Wabasha Street Caves - HauntedHouses.com
215 Wabasha Street-South
45 minute walking tour: Thursdays 5 pm * Saturdays 11 am * Sundays 11 am
Wabasha Street Caves are located just north of Cherokee Regional Park and residential housing, not far from the east bank of the Mississippi River, just south of Platt Boulevard W/Platt Boulevard E. Street on Wabasha Street. Wabasha Street runs across the Mississippi River all the way to HWY 35E & I 94, right through a main part of downtown St. Paul.
These sandstone caves are located underground, underneath a rather large plateau. Tom and I took the tour, which was a fascinating experience. While it was a warm, June day in Saint Paul, the caves were cool, requiring sweaters!
Throughout the 12,000 square feet of these caves, one sees "tastefully finished," old decor with newer additions, creating an enhancing atmosphere with a mysterious aura. One notices the nicely done brick walls, stucco ceilings, and ample, carpeted dining space. In the lounge area, there are beautiful tile floors. The original 1930s 60 foot bar is in grand shape, as is the 1,600 Sq ft., large hardwood dance floor, located in front of the performance stage.
As it was in its history, the Wabasha Caves are used and appreciated today by the people of St. Paul and surrounding suburbs.
Seems to be "the perfect, place for private dinner, play, dance, casino, murder mystery, or theme party. Group and private parties such as wedding receptions, class reunions, fund raisers, birthdays, anniversaries, and corporate parties have found The Wabasha Street Caves to be the perfect place for a unique and unforgettable party."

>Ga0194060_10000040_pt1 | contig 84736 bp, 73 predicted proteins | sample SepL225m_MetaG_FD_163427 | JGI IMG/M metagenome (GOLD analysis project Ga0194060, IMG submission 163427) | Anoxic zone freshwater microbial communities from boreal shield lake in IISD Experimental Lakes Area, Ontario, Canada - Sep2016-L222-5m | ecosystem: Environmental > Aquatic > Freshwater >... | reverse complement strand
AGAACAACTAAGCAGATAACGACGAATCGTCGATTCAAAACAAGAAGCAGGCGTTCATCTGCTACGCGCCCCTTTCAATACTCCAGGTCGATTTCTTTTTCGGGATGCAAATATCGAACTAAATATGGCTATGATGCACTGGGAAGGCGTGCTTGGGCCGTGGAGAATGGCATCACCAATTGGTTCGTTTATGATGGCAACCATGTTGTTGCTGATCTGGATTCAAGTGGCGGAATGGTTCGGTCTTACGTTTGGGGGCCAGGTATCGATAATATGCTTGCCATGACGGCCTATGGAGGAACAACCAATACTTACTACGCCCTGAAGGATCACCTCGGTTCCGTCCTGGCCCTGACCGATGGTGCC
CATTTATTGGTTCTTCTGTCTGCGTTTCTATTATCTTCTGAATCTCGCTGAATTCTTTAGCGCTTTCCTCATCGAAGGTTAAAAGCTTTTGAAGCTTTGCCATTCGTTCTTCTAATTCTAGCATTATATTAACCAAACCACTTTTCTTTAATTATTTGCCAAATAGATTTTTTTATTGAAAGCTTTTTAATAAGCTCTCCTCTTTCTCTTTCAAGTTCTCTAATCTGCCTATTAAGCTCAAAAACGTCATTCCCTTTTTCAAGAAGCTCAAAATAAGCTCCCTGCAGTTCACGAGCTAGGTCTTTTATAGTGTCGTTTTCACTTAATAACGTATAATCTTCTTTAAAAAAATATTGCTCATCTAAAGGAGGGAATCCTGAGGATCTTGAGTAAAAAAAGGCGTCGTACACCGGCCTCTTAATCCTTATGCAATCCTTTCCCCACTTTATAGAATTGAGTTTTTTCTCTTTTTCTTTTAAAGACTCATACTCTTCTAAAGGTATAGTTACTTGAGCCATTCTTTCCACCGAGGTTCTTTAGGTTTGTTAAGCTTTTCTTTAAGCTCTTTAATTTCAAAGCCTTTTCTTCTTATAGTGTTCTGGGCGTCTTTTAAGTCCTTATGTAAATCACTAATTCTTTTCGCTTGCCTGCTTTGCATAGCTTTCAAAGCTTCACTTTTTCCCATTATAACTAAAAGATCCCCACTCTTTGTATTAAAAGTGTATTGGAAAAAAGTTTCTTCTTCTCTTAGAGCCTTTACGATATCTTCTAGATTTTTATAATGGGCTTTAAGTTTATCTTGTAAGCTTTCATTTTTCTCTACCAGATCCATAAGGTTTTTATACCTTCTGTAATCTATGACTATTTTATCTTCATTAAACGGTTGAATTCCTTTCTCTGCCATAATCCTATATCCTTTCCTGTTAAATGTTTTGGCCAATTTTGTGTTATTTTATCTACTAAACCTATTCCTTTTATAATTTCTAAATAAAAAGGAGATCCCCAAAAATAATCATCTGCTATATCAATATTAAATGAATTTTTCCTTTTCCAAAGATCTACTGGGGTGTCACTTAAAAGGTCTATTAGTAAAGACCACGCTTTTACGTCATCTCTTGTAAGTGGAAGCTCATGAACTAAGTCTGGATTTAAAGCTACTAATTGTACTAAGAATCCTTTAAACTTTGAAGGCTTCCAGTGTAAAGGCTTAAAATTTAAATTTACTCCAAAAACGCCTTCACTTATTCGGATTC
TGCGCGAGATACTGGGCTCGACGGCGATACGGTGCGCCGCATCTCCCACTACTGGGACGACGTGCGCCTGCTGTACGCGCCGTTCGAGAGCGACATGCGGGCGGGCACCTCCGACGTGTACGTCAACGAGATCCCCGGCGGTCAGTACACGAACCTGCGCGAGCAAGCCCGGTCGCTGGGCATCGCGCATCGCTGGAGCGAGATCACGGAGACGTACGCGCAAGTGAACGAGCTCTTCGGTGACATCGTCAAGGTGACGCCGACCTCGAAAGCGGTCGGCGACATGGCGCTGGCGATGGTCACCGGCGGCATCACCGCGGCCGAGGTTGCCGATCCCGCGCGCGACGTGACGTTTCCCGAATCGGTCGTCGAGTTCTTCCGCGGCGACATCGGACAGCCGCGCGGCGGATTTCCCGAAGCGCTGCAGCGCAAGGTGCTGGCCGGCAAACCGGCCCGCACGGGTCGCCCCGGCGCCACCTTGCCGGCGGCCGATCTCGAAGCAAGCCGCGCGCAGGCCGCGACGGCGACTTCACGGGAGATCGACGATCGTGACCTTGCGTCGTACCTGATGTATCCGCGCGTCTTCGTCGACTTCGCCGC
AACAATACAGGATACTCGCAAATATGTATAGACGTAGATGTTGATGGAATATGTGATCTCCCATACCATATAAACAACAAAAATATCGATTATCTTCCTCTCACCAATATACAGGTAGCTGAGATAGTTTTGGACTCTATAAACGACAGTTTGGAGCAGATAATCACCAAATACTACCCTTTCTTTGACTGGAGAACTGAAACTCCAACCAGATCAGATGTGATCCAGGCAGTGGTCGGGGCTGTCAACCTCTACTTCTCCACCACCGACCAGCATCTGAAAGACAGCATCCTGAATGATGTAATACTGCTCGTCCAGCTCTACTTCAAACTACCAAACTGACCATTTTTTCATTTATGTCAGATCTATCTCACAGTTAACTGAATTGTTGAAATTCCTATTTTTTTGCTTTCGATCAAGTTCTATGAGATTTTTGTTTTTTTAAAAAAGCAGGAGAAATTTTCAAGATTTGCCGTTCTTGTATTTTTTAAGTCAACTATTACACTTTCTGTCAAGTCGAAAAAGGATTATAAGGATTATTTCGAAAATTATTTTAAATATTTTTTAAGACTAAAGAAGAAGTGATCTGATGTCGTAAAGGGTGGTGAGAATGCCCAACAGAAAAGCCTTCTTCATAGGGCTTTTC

These sandstone Wabasha Caves have been useful, since 1840, in not only providing silica for the making of glass, in becoming a handy place for food storage, in aiding in the growing of delicious mushrooms, in becoming a place to put items washed up in floods, but also in providing an entertainment haven for not only the upper-class citizens of the Saint Paul area but also the members of the gangster class, made complete with the banned 1920-1930s liquid refreshment, alcohol.
Perfect for growing mushrooms - In the early 1900s, a family of French immigrants discovered that these 7 sandstone caves were perfect for growing mushrooms, located just across the river from downtown Saint Paul. These 7 caves were used by the family for various aspects of their mushroom business, which became hugely successful. Their business started by providing mushrooms for markets just in Saint Paul, but wound up shipping mushrooms all over the country
Speak-easy, high class nightclub - Sometime during the 1920s, St. Paul became a safe haven, sanctuary city for gangsters where they could go to rest from their life of crime and live without fear of arrest from local law enforcement. One of the hallways in the Wabasha Caves has framed pictures of some of these infamous gangsters, hanging along the wall.
So, it is no surprise that the prohibition against alcohol wasn't enforced with much effort. The first speak-easy which was set up in the main cave, was quietly known as the Wabasha Street Speakeasy, complete with its own whisky still. By the 1930s, local authorities totally looked the other way. It was felt that the days of Prohibition were numbered anyway, proving to be a colossal failure as an experiment, which was promoted by the nanny mentality of some lawmakers.
The daughter of the French mushroom farmers and her husband decided to establish a grander effort and opened a high end, romantic night club, calling it The Castle Royal, where people could come, and spend a $1.00 for dinner (cost of a week's groceries), enjoy and dance to the touring big bands and musical acts performing on the stage in the center room, or play cards in the adjoining room, complete with a fireplace.